Campbell column: Sharing their stories of poverty
Iíve never sat across the table from a stranger and shared intimate details of my life.
But four women did just that within minutes of meeting me.
During the weeks I spent working on a poverty series for the Post, I listened as Candice Daughtery, Tamara Buchanan, Belinda Rojo and Yachannah Galloway told me their stories.
Daughtery cried as she thought back to the hopelessness she felt when her family ended up living in the shelter at Rowan Helping Ministries.
She was afraid she was failing her two sons, Roger and Cameron.
Buchanan is used to being a single mother, but she found a family and faith when she moved in with her neighbor.
The tears started flowing before any words even left Rojoís mouth. It was painful to think back to the times she spent crying in the bathroom in elementary and middle school because the other students were making fun of her thrift-store clothing.
Galloway shared what it was like living in abandoned warehouses, infested with rats.
These women could have easily turned me away when I asked to interview them about what itís like to be poor. Instead, they invited me to their homes and workplaces.
I ended up doing less interviewing and more listening than Iíve ever done before. I didnít have to ask a lot of questions. They opened up to me without hesitation.
The most striking thing about the interviews was their honesty.
They could have left out details, but they didnít want to hide anything.
It was pretty brave of them to trust me with their stories, considering we met as total strangers.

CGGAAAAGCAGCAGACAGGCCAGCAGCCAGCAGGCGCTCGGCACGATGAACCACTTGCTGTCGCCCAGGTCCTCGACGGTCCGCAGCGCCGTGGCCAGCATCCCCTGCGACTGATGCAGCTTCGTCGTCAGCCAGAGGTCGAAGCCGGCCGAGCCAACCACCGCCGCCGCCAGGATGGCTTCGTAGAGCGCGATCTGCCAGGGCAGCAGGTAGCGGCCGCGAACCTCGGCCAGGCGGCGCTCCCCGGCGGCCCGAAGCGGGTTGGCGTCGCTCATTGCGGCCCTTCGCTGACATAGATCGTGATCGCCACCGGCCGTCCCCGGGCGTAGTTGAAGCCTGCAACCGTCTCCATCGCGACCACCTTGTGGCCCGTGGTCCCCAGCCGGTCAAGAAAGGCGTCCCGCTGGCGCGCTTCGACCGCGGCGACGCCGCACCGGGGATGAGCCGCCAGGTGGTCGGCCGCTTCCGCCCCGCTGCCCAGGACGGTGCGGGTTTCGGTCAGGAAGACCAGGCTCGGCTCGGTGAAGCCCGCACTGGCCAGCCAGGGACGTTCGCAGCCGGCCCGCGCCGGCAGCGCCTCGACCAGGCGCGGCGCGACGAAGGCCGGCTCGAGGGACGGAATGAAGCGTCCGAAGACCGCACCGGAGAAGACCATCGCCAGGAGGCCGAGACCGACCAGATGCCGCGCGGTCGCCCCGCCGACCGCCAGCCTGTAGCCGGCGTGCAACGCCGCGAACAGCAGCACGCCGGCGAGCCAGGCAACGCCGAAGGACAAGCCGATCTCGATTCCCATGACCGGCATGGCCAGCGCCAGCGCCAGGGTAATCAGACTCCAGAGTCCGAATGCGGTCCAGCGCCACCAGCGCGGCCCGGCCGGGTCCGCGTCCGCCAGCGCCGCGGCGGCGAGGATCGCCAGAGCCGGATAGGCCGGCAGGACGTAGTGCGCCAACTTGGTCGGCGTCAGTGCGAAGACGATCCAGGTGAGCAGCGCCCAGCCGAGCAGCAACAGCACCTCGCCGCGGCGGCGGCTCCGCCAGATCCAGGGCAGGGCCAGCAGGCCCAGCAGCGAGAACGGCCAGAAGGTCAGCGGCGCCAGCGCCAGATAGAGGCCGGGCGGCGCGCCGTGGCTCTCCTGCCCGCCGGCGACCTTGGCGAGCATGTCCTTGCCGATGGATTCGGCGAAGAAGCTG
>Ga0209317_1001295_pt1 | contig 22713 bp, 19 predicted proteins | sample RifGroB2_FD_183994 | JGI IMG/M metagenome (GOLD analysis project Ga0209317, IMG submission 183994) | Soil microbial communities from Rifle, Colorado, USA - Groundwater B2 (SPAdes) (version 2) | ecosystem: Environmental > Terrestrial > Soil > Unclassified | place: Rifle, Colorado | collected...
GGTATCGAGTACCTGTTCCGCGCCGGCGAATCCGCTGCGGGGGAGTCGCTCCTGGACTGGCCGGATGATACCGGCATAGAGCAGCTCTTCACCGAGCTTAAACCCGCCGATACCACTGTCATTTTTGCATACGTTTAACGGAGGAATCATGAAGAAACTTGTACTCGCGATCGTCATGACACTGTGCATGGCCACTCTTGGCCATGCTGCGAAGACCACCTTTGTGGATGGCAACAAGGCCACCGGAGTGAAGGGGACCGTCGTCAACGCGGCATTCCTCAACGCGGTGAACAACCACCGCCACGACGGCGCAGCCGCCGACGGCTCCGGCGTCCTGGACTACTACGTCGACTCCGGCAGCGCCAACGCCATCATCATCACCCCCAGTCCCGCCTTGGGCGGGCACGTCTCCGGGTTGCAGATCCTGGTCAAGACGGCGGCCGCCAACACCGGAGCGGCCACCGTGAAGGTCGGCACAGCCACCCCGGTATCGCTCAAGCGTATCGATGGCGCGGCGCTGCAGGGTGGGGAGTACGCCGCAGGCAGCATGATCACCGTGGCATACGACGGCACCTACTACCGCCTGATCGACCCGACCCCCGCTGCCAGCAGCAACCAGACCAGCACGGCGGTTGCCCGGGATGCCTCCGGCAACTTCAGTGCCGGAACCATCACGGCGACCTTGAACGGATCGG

But I guess when you think about the things theyíve been through, talking to a reporter was probably easy.
About a week after our interview, Daughtery told me she was nervous. She was rethinking what she said. Going over it in her head.
She started wondering what people would think and say. She was fearful of how they would react.
But then it occurred to her that maybe there was a reason she was supposed to tell her story.
I could have easily just reported the statistics and left these women alone, but would the numbers have mattered without a face?
Sure, when you read that more than 21 percent of Rowan County residents live in poverty, an increase from 11.4 percent in 2007, it seems jarring. And it is.
But most people are only going to remember those figures for a couple of days. I hope theyíll remember the stories far longer, I know I will.
Iím so glad these women had the courage to tell what itís like to shop exclusively at thrift stores, to wonder where your next meal will come from, to sleep in a homeless shelter, to go without birthday and Christmas presents.
When weíre in our warm houses with cabinets stocked full of food, itís easy to forget about these people.
Letís do our best to remember.
Sarah Campbell covers education for the Salisbury Post.
Contact her at 704-797-7683.